Scientists have laid bare a novel molecular mechanism responsible for the major depression symptom, anhedonia, the loss of the ability to experience pleasure. The brain circuit involved in this newly elucidated pathway is largely identical between rodents and humans, upping the odds that the findings point toward new therapies for depression and other disorders. Additionally, opinion leaders hailed the study’s inventive methodology, saying it may offer a much sounder approach to testing new antidepressants.
Researchers discovered cocaine causes cells within the nucleus accumbens to boost the production of two specific proteins linked to addition and learning. Understanding addiction on a molecular level could lead to future developments for new treatments.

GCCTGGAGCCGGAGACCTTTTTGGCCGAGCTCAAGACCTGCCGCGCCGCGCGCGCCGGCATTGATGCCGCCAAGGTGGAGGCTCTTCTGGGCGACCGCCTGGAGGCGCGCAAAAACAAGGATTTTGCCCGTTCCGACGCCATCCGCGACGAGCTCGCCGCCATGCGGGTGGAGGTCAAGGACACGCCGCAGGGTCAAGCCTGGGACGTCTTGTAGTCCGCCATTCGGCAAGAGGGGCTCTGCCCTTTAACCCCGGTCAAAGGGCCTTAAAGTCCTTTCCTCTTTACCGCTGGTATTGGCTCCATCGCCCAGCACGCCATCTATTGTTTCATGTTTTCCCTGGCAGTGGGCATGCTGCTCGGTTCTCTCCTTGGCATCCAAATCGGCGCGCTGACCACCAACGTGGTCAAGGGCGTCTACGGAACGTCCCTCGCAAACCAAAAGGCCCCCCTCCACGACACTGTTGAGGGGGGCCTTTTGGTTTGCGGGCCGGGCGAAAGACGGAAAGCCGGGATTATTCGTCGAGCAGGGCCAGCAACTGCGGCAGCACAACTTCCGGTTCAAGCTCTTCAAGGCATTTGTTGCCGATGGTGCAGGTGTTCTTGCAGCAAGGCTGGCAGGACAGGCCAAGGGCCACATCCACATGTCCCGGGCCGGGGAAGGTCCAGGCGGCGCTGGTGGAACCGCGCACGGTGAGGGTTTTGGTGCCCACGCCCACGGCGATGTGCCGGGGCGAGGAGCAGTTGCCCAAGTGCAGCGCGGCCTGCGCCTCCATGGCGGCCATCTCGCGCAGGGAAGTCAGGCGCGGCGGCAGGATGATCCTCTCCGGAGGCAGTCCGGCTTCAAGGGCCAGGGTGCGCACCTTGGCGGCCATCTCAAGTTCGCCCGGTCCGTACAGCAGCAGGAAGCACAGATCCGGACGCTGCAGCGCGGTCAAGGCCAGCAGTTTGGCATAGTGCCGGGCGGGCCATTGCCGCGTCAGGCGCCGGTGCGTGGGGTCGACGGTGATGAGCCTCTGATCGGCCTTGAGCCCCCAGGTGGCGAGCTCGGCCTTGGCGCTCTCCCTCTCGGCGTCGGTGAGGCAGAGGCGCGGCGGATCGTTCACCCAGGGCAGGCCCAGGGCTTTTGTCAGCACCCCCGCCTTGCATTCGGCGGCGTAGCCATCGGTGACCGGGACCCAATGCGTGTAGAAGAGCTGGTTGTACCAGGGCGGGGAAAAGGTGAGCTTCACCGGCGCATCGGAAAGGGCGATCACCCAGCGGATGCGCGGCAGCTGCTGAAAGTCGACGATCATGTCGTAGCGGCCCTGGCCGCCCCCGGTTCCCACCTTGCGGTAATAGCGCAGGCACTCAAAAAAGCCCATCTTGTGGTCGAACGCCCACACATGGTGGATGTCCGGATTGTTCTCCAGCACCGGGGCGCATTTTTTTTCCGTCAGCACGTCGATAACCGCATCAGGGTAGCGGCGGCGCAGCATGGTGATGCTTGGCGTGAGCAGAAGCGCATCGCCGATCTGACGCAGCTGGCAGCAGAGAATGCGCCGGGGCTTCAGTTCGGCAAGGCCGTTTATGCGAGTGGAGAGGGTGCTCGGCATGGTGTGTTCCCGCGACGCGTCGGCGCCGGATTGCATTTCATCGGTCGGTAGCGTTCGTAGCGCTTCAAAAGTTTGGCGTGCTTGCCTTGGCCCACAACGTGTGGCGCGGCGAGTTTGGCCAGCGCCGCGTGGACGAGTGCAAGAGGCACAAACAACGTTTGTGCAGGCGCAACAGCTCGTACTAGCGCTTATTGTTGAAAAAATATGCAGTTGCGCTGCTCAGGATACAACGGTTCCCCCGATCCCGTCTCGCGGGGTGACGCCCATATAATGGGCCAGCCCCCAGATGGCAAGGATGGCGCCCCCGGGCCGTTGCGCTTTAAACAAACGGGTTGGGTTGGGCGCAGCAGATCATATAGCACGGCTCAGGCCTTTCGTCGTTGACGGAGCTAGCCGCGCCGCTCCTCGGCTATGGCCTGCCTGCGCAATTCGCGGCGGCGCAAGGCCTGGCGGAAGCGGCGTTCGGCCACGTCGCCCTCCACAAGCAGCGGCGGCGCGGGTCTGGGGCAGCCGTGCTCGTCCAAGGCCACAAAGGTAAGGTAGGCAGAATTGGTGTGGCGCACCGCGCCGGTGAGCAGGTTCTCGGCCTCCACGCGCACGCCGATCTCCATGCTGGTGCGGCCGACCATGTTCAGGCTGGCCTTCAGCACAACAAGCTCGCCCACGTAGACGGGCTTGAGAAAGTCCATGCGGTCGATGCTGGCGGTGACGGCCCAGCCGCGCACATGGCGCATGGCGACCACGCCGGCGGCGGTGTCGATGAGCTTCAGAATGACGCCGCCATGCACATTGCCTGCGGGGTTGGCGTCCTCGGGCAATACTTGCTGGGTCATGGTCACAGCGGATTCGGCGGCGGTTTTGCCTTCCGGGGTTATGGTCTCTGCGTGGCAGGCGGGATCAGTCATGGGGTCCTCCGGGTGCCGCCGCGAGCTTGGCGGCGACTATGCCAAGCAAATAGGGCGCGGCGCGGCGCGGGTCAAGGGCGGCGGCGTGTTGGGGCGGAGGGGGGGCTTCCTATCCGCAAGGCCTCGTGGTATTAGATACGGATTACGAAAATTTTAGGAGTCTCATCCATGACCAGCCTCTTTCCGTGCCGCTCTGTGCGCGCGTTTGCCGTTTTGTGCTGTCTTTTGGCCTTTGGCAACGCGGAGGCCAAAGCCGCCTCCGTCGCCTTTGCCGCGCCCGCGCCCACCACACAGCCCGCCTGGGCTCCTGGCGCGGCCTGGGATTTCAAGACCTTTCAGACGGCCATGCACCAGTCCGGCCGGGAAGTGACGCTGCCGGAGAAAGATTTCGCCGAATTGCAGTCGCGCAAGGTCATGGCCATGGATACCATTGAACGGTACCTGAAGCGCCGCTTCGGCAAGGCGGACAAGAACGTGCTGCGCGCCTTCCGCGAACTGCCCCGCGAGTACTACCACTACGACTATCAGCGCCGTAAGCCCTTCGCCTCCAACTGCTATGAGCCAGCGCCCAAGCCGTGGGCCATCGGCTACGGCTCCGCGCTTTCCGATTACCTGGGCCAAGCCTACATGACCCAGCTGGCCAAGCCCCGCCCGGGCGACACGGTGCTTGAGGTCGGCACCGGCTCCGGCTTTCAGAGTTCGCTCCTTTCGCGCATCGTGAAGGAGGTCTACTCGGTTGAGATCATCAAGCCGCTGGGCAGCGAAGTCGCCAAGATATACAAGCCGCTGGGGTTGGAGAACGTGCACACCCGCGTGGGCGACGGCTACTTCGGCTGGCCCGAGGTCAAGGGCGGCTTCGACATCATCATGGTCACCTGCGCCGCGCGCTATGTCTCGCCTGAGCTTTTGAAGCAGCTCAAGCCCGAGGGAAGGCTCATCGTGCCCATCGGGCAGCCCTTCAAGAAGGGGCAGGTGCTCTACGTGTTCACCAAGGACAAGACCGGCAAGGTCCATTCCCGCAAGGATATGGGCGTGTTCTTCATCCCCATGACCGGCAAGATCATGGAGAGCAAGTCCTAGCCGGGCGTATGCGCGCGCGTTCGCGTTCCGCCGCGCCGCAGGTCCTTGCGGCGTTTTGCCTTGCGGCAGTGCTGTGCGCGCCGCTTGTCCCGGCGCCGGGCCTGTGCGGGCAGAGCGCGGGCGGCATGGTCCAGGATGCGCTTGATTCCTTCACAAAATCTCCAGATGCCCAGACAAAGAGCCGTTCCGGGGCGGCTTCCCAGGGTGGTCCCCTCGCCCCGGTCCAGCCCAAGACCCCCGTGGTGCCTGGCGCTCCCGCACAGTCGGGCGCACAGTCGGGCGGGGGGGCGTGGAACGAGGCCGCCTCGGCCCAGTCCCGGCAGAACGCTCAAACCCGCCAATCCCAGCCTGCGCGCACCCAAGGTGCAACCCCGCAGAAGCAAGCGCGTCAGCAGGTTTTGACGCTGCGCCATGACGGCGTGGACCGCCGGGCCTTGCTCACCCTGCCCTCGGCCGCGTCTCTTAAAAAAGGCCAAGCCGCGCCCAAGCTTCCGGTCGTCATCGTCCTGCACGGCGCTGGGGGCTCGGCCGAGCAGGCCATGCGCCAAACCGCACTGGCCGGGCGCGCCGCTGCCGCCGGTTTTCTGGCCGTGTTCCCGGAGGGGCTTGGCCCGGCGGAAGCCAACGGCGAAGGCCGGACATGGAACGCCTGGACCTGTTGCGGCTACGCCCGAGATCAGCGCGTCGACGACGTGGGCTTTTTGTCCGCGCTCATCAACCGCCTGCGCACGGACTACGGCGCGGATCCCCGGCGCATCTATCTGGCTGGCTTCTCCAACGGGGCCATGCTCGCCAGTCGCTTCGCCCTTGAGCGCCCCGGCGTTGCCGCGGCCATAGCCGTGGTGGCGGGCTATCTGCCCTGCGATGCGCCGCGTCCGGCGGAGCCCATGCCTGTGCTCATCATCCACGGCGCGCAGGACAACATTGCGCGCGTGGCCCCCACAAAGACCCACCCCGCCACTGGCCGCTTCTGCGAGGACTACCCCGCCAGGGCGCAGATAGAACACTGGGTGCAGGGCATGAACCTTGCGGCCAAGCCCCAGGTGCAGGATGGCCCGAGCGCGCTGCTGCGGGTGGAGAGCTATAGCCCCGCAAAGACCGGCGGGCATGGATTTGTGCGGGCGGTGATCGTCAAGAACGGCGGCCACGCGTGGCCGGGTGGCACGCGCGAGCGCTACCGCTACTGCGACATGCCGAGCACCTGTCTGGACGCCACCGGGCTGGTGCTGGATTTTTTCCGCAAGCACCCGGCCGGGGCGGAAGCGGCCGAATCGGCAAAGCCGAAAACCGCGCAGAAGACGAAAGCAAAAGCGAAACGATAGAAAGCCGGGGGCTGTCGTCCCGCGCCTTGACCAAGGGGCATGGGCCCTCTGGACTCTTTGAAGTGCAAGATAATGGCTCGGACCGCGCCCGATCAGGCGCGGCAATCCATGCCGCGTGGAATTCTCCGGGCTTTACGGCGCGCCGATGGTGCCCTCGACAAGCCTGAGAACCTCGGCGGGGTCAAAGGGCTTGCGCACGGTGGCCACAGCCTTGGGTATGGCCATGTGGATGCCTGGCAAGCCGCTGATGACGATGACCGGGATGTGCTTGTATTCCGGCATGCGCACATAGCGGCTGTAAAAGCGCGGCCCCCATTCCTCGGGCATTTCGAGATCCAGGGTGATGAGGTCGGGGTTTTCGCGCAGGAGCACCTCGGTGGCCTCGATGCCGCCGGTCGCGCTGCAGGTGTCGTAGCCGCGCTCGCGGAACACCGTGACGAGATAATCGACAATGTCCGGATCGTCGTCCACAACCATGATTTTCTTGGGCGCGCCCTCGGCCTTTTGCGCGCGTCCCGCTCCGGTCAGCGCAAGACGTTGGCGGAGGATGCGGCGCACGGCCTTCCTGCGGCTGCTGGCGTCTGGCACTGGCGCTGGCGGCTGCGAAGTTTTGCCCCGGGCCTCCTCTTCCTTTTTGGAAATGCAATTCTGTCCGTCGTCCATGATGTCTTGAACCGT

Researchers implanted pacemaker electrodes into the medial forebrain bundle of patients suffering from major depression and performed deep brain stimulation. In a matter of days, in six out of seven patients, symptoms such as anxiety, despondence, listlessness and joylessness had improved considerably.
Targeting the nucleus accumbens by using deep brain stimulation could modify specific eating behaviors linked to weight changes and obesity, a new study suggests.
A new study shows that the GLT1 protein plays a critical role in the craving for cocaine which develops after only a few days of cocaine use. However, exposure to ceftriaxone, an antibiotic used to treat meningitis, decreases cocaine cravings.
Researchers identify circuitry in the brain which drives compulsive drinking in rats, and likely plays a similar role in humans.
Researchers suggest a method of biologically manipulating neural circuitry could lead to a new pharmacological approach which could weaken cocaine withdrawal.